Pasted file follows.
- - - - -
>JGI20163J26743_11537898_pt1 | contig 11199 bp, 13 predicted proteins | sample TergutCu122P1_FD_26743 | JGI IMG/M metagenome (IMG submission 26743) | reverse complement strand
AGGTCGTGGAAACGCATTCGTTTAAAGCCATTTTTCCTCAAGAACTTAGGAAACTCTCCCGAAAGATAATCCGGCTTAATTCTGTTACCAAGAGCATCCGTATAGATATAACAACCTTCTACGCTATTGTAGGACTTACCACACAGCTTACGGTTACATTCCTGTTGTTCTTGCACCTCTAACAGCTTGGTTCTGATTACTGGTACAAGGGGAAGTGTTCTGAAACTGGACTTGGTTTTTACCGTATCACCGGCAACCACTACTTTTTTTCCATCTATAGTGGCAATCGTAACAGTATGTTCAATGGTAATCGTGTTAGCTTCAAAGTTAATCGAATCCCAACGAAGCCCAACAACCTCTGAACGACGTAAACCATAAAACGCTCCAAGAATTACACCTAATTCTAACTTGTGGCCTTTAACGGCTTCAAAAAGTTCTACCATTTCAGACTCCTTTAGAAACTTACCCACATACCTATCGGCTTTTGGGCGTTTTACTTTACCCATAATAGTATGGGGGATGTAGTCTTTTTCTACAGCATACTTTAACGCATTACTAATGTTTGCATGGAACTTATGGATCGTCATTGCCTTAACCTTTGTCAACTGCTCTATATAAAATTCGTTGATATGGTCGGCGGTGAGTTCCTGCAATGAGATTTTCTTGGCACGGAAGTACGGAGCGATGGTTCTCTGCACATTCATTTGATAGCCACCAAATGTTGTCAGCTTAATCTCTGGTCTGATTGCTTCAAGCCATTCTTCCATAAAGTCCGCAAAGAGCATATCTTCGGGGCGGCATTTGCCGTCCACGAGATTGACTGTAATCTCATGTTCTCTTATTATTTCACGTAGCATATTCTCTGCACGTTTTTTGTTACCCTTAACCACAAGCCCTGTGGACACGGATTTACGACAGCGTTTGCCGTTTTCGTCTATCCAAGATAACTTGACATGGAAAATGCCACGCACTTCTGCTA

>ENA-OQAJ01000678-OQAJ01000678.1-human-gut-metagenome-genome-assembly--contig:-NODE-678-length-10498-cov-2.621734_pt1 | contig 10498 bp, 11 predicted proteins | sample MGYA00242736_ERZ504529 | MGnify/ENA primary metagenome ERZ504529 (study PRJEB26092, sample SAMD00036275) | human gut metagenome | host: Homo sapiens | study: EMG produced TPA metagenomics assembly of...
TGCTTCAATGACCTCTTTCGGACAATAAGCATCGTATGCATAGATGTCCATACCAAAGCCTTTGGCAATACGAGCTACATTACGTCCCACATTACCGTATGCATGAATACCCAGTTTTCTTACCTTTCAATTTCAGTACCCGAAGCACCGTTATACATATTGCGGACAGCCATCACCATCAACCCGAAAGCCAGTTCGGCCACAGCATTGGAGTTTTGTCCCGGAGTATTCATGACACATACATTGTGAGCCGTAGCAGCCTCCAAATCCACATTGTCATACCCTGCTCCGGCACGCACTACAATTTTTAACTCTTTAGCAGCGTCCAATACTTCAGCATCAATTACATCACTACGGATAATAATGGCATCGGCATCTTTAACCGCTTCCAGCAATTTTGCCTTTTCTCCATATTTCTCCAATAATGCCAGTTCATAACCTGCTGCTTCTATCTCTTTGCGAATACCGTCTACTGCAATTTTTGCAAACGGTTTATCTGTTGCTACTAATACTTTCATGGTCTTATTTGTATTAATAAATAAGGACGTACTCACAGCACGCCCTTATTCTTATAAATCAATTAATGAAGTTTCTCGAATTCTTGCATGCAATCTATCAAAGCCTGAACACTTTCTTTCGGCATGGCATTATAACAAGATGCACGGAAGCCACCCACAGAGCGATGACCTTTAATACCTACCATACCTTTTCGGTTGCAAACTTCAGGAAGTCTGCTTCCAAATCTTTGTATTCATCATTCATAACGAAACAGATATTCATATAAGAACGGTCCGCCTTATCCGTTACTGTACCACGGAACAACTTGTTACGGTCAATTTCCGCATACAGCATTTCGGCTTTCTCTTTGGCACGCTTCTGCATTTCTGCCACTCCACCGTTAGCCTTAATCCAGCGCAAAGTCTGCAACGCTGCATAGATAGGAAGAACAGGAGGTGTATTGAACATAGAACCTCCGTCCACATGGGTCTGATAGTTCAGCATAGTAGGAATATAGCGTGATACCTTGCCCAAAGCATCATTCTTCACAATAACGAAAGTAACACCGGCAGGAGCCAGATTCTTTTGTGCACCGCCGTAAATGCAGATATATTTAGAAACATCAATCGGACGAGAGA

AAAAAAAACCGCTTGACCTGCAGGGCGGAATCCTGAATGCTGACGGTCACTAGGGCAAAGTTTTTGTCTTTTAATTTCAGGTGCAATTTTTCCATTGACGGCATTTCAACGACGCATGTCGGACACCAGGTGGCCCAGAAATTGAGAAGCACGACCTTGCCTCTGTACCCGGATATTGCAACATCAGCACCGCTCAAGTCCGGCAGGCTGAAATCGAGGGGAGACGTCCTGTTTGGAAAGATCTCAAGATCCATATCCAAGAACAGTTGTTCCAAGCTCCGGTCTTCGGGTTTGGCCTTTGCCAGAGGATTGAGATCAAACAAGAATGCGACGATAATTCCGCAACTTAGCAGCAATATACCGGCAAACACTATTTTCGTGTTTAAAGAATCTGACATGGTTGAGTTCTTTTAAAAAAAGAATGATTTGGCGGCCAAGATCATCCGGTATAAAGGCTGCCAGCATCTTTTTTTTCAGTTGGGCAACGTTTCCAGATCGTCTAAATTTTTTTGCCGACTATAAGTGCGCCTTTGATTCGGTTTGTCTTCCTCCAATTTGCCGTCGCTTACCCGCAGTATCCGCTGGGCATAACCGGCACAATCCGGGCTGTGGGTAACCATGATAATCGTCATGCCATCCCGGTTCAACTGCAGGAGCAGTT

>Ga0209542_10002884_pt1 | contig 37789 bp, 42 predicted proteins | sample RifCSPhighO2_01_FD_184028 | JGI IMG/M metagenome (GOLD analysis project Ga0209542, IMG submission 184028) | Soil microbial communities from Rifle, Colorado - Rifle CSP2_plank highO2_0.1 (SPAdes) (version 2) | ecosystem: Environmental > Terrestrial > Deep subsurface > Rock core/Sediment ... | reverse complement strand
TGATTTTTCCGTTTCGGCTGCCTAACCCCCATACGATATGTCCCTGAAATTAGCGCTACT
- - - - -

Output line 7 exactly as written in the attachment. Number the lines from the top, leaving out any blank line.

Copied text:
TGATTTTTCCGTTTCGGCTGCCTAACCCCCATACGATATGTCCCTGAAATTAGCGCTACT